Luis de Góngora y Argote Biography


(Literary Essentials: Great Poems of the World)

Luis de Góngora y Argote was born in Córdova, Spain, on July 11, 1561. He was the son of Francisco de Argote and Leonor de Góngora. His use of his mother’s surname before his father’s, not an unusual practice in Spain, was a result of economic considerations and a desire to carry a more euphonic name (Góngora was extremely fond of proparoxytonic words). It seems that, coming from an aristocratic family, his father originally intended to make his son a lawyer and to place him, through various political connections, in the court of the Habsburg rulers. Consequently, the young Don Luis was sent to study at Salamanca, where he never completed his studies because he spent most of his time writing poems, flirting, and gambling. Góngora nevertheless was able to learn in depth Latin, Greek, and classical literature and mythology. His maternal uncle, who held a hereditary position at the Cathedral of Córdova, convinced the young poet to enter the church. Góngora became a deacon and in 1585 inherited his uncle’s position; he was not ordained as a priest until almost thirty years later.

The young poet was uncomfortable in his role as a churchman. There is a letter extant from the Bishop of Córdova accusing Góngora of not fulfilling his ecclesiastical duties and of preferring bullfights to the chorus. Gónora was also accused of writing profane poetry. He replied sarcastically to these accusations, and a small fine was imposed upon him. Thereafter, Góngora devoted himself to writing poetry, and his name became famous throughout Spain, especially because of his romances, which are included in many of the important collections of the time, such as the Flores of Pedro de Espinoza and the important Romancero general of 1600.

In 1613, with his culteranos, he became the central, if controversial, figure of Spanish poetry. The polemics and debates that his poems aroused, together with their success, moved him to abandon his native Córdova to settle in Madrid in 1617. His hopes of obtaining favors from the government proved futile, and this circumstance, combined with his passion for gambling and a luxurious lifestyle, soon consumed his limited capital. Sad, destitute, and frustrated, he returned to Córdova in 1627, where he died on May 23 of that year.


(Great Authors of World Literature, Critical Edition)

Luis de Góngora y Argote (GAWNG-kuh-rah ee ahr-KOH-tay) was born in 1561 in Córdoba. His father was a graduate of the University of Salamanca and possessed a sizable library. Luis de Góngora also attended the University of Salamanca, where he studied canon law from 1576 until 1580; eventually he may have taken a degree from the University of Córdoba.{$S[A]Argote, Luis de Góngora y;Góngora y Argote, Luis de}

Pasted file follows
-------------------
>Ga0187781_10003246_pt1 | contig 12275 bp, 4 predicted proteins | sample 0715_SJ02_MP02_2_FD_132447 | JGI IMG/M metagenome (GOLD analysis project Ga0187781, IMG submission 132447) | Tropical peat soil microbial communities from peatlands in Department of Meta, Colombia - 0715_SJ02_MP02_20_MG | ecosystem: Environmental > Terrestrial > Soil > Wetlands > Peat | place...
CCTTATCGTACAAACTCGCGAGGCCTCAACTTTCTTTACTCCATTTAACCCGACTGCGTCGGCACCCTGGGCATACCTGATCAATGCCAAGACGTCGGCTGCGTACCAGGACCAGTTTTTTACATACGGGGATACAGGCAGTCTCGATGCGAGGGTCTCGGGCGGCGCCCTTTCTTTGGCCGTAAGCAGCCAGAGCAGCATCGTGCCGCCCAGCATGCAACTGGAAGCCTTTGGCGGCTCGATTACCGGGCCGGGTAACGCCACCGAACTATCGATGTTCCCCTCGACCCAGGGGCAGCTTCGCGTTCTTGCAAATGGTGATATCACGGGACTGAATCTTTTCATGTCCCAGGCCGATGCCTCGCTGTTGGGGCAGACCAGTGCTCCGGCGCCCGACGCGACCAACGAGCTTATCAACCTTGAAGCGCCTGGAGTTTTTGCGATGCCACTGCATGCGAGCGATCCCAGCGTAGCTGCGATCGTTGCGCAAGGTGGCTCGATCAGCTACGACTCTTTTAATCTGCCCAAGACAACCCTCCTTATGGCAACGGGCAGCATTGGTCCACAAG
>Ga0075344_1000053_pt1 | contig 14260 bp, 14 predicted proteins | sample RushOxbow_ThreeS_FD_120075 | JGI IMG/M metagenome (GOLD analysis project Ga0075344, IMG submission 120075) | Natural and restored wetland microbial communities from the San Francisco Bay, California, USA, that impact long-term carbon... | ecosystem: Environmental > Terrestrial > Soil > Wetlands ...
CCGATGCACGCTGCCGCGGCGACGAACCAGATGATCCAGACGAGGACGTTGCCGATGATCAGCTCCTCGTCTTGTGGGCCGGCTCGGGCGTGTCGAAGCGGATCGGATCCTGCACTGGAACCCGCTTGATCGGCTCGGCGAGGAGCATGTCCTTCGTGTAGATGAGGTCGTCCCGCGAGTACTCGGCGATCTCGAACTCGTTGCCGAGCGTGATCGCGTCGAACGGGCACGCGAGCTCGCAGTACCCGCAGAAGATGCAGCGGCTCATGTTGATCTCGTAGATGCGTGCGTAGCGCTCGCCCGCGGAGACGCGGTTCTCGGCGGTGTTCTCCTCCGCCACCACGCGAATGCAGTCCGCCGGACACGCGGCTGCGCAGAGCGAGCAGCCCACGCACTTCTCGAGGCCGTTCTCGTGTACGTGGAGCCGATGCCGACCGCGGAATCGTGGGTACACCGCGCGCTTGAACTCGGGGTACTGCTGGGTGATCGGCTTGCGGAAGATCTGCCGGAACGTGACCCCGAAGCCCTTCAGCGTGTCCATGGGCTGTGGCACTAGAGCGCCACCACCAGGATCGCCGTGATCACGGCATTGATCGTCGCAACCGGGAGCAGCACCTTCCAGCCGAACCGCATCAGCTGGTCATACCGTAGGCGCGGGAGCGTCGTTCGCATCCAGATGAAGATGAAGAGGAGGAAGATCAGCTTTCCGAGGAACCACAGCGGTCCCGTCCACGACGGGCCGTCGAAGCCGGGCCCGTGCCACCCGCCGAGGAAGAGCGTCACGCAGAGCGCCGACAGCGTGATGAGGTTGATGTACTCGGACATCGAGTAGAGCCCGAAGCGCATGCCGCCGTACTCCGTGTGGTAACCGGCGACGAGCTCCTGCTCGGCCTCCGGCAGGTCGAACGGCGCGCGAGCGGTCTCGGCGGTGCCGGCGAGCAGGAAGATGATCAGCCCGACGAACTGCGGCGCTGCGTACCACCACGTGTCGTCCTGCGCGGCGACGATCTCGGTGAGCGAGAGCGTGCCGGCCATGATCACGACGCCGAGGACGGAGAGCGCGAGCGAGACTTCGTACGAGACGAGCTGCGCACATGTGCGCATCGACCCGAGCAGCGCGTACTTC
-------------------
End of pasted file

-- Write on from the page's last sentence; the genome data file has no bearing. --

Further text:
Góngora became prebendary of the cathedral at Córdoba when his uncle retired from that position. His duties as a clergyman included travels across Spain, and some of these journeys inspired his poetry and brought him into contact with other writers. In 1593 Góngora met the dramatist Lope de Vega Carpio in Salamanca and disliked him, although Lope admired Góngora.

During the two years that Góngora spent at the royal court in Valladolid, beginning in 1602, he met Francisco Gómez de Quevedo y Villegas, a younger poet who satirized Góngora. The cause of the literary rivalry between the two men was their debate over the relative merits of Góngora’s culteranismo and Quevedo’s conceptismo. Culteranismo is a deliberately complicated use of language, while conceptismo is an exaggerated complication of ideas.

In 1611 Góngora gave up his prebendaryship at the cathedral of Córdoba and moved into a country house just outside his native city. At this house, the Huerta de Don Marcos, Góngora wrote the Fable of Polyphemus and Galatea and The Solitudes. These two long poems circulated in Madrid in May, 1613, and the battle between culteranismo (or gongorismo) and conceptismo escalated. In 1617 Góngora moved to Madrid, was ordained a priest, and became royal chaplain. With the death of Philip III, however, Góngora’s contacts at court lost influence. Gambling debts compounded his bad fortune, and his health declined. He returned to Córdoba, where he died in May of 1627.

Góngora wrote more than one hundred examples of each of the following poetic genres: romances,...

(The entire section is 866 words.)